Deal With Septoria Leaf Spot On Tomatoes Leaves

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Table of Contents

What To Look For? How To Deal With It?

Occurring on lower leaves initially, Septoria Leaf Spot takes hold after the first fruits are set. Spots can be tiny, around 1.5mm to 6.5mm. They are usually circular in a pattern, but this can vary and be elongated.

Septoria Leaf Spot

Coloration is dark brown rings surrounding beige or grey centers. With multiple spots per leaf, the disease spreads from the oldest growth to the newest. This causes the leaves to turn pale yellow, eventually moving on to brown and dying off altogether.

This can cause a lack of photosynthesis as the Plant struggles to invert the required sugars. Septoria Leaf Spot rarely affects the fruit of the Plant.

Tomatoes suffer from many diseases, like Septoria Leaf Spot. Pale Yellow leaves with brown or grey circular or elongated patches

Septoria Leaf Spot Life Cycle!

I am overwintering on infected material from the nightshade family, such as tomatoes and potatoes. This fungus will persist not only on living vegetation but on tools and equipment such as secateurs, canes, and cages.

Septoria Leaf Spot loves high humidity, so ventilation is essential to prevent it. It requires 60-80 degrees Fahrenheit or 15 to 26 Celsius. Wet leaves can also speed up the spread of Septoria Leaf Spot.

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Watering carefully must prevent this disease and keep the foliage dry. How To Control Septoria Leaf Spot? Water management is a must control. It would be best if you did not overhead water your tomato plants. Keeping the vegetation dry is the utmost priority. Instead, use Drip Irrigation. Drip Tape. Soaker Hose, all of which will provide adequate water to your plants while keeping the Plant itself dry.


Lower leaves of tomato plants will be the first to be affected by Septoria Leaf Spot; These should be removed immediately upon seeing this disease. If removed early enough, you can prevent its spread to the rest of the Plant and neighboring plants. These leaves should not be composted, Neither should the Plant at the end of the growing season. Instead, they should be burned in a garden incinerator


Air circulation is king. Ensuring good air movement will help reduce the chances of catching Septoria Leaf Spot. Allow more significant spacings between plants when first planting out; Plant in a staggered pattern so the foliage cannot be compressed to each other. This will significantly help in preventing the spread. The most significant cause of the Septoria Leaf Spot is humid weather when water gets the leaves wet.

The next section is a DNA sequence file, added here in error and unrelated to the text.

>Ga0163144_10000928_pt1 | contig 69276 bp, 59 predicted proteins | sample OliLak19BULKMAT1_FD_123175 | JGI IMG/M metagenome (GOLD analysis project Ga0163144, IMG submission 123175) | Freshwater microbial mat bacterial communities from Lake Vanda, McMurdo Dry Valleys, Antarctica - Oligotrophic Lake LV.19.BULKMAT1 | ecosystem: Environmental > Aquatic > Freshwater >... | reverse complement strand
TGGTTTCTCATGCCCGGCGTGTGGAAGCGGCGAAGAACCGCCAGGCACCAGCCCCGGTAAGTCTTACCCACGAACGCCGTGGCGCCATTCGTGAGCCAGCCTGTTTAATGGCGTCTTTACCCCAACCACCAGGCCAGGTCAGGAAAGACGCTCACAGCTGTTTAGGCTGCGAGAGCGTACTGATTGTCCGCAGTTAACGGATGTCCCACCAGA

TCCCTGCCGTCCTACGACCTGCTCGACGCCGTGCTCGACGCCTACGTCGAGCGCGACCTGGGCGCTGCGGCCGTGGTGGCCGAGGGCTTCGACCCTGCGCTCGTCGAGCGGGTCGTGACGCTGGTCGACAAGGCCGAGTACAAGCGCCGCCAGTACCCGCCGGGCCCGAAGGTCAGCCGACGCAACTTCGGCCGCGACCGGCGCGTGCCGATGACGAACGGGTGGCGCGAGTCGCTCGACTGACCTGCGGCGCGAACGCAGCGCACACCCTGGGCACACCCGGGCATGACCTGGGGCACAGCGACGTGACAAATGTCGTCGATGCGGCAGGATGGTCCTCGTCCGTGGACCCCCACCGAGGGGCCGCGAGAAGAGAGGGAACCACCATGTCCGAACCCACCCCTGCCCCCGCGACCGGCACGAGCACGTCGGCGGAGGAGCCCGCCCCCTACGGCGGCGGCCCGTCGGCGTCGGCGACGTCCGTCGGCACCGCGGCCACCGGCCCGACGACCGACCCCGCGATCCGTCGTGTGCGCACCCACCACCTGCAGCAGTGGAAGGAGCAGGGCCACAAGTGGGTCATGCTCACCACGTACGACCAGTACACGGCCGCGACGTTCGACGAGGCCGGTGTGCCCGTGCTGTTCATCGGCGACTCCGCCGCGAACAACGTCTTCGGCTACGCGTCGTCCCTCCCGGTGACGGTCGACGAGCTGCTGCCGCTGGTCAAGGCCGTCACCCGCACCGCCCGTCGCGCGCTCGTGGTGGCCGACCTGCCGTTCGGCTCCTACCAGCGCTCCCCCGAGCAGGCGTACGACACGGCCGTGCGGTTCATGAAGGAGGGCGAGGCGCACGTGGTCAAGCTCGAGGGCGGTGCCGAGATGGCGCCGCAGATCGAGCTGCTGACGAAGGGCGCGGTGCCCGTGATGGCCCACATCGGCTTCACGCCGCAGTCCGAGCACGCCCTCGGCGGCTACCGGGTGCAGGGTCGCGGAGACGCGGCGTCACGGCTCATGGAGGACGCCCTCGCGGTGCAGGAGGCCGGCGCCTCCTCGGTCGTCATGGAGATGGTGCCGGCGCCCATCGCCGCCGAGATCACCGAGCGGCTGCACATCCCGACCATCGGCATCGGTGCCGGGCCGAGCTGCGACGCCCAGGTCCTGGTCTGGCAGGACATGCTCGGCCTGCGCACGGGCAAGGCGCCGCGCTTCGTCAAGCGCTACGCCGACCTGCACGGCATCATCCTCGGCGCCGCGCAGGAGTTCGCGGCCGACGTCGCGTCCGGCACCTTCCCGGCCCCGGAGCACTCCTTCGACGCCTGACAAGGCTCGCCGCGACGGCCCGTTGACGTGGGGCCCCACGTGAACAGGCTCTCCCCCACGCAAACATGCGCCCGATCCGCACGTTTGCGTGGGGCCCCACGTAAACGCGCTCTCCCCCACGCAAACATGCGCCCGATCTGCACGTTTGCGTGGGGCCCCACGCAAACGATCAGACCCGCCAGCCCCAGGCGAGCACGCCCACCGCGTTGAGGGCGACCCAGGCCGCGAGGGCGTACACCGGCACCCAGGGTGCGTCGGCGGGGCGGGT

You can also help with this by mulching around the plants. This will help cut down evaporation reducing the humidity. It will prevent soil-borne spores from splashing up on leaves during watering. Weeding also helps control Septoria Leaf Spot, Especially weeds such as the Horsenettle part of the nightshade family, which is a frequent host of Septoria Leaf Spot.

If you have suffered from Septoria Leaf spot, consider growing your crops in other parts of the garden or greenhouse. At the very least, you could replace the soil to reduce the infestation. It can typically take over two years to grow tomatoes in the same ground again.


And as a last resort, fungicidal sprays can be used to control the disease. These will not kill the infection but prevent new leaves from becoming infected. Apply weekly to ensure adequate protection. Use something similar to Solabiol, 100% organic copper fungicide and bactericide Or Neem Oil. Follow the instructions and be mindful of harvest times if you have to use this route.

FAQ on Deal With Septoria Leaf Spot On Tomatoes Leaves

How do you treat Septoria leaf spot on tomatoes?
To treat the Septoria leaf spot on tomatoes, remove and destroy infected leaves. Avoid overhead watering and water the soil instead. Apply fungicides containing chlorothalonil or copper-based products according to label instructions. Ensure good air circulation, proper spacing, and remove weeds.

Can tomatoes survive the Septoria leaf spot?
Tomatoes can be affected by Septoria leaf spot, caused by the fungus Septoria lycopersici. While the disease can severely damage tomato plants, it can survive if proper management practices are implemented. These include removing infected leaves, practicing crop rotation, applying fungicides, ensuring adequate plant spacing, and promoting good air circulation. Timely intervention and preventive measures can help tomatoes survive the Septoria leaf spot.

What is the best spray for the Septoria leaf spot?
There are several effective sprays for controlling the Septoria leaf spot, including fungicides containing active ingredients like chlorothalonil, mancozeb, or azoxystrobin. It’s best to consult with a local agricultural extension office or professional to determine the most appropriate spray for your specific situation and crops.


So that’s Septoria Leaf spot and how to deal with it. I hope this article has been of use to you. If it was, consider checking out more of my articles from the blog pages or even subscribing to the blog in the right-hand sidebar.



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